(March 11, 2022) – Indigenous communities and individuals may soon be entitled to compensation from a class-action lawsuit that was settled with the federal government for $8-billion.
In 2019, two Ontario First Nations filed separate lawsuits against the federal government, citing drinking-water advisories on First Nations reserves across the country.
The plaintiffs sought compensation for those who suffered from a lack of reliable access to clean water.
Last July, Ottawa reached a settlement with the First Nations. In December of 2021, an $8-billion agreement was approved by the courts. Of the money to be awarded, there will be $1.5 billion in compensation for individuals deprived of clean drinking water. Six-billion dollars will be set aside to upgrade water infrastructure to help settle ongoing water issues. There will also be the creation of a $400-million First Nation Economic and Cultural Restoration Fund.
First Nations communities could be entitled to $500,000 if they agree to the settlement. Under the terms of the agreement, they will not have to outline how the community was harmed. There is a clause in the settlement that gives Indigenous communities authority over their water systems repairs. A website has also been set up to help people who want to file a claim under the drinking water settlement. A hotline is also available for those needing assistance.
Indigenous leaders have applauded the decision, and say the money will go a long way toward fixing chronic water issues. They warn however, that while the compensation is welcome, money alone can never repair the harm done to communities.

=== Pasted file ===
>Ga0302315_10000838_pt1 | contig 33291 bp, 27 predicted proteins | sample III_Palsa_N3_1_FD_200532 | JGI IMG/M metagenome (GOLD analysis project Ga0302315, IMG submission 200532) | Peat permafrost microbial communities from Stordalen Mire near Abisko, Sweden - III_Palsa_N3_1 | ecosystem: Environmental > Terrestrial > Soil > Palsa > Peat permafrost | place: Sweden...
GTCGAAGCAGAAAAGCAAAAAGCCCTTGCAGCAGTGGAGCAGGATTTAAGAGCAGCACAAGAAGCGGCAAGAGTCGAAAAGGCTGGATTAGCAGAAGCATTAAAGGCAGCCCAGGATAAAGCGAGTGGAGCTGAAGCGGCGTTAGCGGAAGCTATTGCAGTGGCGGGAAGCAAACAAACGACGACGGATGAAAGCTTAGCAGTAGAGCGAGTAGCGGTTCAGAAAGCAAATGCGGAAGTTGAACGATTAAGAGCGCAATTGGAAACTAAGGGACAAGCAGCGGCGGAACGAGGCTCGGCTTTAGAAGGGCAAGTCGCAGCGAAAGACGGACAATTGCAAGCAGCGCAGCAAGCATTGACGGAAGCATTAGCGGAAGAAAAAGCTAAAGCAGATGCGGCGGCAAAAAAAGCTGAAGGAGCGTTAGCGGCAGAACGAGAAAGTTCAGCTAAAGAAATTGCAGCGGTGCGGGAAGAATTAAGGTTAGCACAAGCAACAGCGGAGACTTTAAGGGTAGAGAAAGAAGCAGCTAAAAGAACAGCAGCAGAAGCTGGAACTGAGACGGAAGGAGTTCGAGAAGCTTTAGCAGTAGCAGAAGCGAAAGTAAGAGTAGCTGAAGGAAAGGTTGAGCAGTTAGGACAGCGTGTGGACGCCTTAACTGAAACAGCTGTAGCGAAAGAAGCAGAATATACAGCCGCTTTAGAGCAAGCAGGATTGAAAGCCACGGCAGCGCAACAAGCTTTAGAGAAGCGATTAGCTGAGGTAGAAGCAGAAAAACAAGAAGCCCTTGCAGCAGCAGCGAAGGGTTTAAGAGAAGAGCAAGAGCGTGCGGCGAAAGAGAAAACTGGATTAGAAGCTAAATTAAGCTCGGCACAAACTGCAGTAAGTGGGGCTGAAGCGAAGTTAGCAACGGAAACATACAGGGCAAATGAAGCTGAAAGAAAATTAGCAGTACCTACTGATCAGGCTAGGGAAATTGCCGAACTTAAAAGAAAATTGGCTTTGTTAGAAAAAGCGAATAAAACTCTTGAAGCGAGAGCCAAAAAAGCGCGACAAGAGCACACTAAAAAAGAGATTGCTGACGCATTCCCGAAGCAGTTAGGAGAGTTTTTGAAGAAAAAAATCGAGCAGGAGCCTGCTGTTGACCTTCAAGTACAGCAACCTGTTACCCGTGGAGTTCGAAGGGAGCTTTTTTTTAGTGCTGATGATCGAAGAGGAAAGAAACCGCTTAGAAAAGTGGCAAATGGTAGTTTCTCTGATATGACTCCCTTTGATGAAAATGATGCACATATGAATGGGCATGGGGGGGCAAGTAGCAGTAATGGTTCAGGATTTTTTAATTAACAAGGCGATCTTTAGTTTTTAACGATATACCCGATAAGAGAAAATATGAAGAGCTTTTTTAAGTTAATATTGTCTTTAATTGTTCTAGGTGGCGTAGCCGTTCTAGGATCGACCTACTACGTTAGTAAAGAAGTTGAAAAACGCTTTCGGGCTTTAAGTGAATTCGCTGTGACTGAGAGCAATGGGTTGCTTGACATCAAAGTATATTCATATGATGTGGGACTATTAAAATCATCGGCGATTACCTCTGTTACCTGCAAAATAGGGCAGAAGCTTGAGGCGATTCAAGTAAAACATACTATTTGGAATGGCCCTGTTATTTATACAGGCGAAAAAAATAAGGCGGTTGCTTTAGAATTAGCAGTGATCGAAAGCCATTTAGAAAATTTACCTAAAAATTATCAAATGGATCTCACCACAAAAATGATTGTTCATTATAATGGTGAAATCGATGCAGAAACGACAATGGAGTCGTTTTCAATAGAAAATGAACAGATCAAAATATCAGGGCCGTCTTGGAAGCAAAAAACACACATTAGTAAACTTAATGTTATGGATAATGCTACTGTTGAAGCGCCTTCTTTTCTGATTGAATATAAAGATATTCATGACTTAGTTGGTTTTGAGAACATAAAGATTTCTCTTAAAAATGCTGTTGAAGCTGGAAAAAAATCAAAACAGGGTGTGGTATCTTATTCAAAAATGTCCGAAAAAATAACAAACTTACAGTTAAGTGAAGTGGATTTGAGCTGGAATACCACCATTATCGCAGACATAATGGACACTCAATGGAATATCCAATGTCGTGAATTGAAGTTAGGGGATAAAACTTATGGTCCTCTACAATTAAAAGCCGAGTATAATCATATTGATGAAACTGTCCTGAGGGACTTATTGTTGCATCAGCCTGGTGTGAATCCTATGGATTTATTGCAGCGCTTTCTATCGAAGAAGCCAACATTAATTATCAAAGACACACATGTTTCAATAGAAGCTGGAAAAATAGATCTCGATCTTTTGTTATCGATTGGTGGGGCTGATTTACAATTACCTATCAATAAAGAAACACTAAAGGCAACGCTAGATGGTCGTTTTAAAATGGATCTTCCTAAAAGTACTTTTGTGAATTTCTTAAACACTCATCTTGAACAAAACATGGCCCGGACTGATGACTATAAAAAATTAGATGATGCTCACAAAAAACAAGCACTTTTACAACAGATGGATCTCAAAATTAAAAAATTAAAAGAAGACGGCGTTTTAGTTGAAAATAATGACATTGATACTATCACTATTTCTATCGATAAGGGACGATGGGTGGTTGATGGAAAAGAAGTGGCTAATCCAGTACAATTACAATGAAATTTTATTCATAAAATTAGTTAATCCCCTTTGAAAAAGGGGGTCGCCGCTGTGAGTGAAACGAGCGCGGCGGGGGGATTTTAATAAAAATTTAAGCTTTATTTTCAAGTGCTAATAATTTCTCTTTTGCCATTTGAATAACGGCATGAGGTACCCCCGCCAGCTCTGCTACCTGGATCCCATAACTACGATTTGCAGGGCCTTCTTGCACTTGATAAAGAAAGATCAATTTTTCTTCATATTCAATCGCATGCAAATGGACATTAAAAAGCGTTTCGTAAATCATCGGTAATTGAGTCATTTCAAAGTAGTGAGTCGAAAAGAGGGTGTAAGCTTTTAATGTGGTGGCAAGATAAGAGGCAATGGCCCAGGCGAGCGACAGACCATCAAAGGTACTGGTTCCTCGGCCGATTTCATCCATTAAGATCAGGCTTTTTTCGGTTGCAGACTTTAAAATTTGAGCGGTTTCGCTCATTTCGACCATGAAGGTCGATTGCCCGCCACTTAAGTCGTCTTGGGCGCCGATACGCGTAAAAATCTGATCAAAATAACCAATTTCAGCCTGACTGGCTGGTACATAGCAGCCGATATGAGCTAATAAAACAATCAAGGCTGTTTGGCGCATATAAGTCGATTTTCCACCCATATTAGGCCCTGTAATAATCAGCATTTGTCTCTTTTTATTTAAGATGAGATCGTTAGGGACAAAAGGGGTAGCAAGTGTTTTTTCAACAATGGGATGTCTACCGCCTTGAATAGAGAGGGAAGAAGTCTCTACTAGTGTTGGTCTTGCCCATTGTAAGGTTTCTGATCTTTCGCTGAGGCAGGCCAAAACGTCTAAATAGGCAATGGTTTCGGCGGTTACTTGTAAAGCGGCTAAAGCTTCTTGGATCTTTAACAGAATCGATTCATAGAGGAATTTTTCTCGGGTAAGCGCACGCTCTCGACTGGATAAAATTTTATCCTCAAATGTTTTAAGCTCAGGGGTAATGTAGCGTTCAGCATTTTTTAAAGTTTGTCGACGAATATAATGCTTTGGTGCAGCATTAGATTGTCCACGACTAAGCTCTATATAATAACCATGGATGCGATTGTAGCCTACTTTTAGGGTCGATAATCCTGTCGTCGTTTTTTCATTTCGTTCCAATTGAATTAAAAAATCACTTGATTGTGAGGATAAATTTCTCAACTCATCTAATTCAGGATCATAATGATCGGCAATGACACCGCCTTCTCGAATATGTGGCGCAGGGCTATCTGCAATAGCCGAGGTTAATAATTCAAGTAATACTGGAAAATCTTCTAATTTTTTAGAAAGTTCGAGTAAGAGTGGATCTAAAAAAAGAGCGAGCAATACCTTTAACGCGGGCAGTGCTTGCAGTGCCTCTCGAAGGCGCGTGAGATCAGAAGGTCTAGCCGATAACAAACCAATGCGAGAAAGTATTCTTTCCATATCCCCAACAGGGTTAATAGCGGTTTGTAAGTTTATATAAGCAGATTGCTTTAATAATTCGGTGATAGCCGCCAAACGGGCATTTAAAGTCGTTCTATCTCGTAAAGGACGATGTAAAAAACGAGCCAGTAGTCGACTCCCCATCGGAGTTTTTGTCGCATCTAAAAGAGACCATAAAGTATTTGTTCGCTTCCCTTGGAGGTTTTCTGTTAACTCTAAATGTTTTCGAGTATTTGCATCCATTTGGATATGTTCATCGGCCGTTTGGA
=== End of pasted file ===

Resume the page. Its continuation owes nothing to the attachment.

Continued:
“We are proud to give this name and in doing so we acknowledge EPCOR’s desire to steward these lands, to connect our peoples to this place, and to seek reconciliation. We are proud of our relationship with EPCOR and of the future. We will walk together,” said Chief Billy Morin of Enoch Cree Nation.
“It is clear that the provincial system does not serve the best interest of our children, and as a result, our families and Nations. ”
– Acting Grand Chief Cornell McLean
“As leader of the AFN, it is my duty to advise His Royal Highness The Prince of Wales that the very frauds and abuses which The Royal Proclamation directed be ended have only been perpetrated and permitted and that cannot and should not occur further.”
– Assembly of First Nations National Chief Roseanne Archibald
The last royal visit to Northwest Territories was in 2011, when Prince William and Catherine, Duchess of Cambridge, were welcomed by large crowds during a one-day stop in the North during a whirlwind first royal tour for the newlyweds. This royal visit was to culminate with a celebration in Yellowknife in honour of the Queen’s Platinum Jubilee.
(NP health.info) /Thursday May 19/ Proposed amendments to international health regulations covered by the World Health Organization does not grant...
Canada is dealing with a scandal which saw indigenous children die or be abused in residential schools. There have been calls for the Queen to apologise over the issue.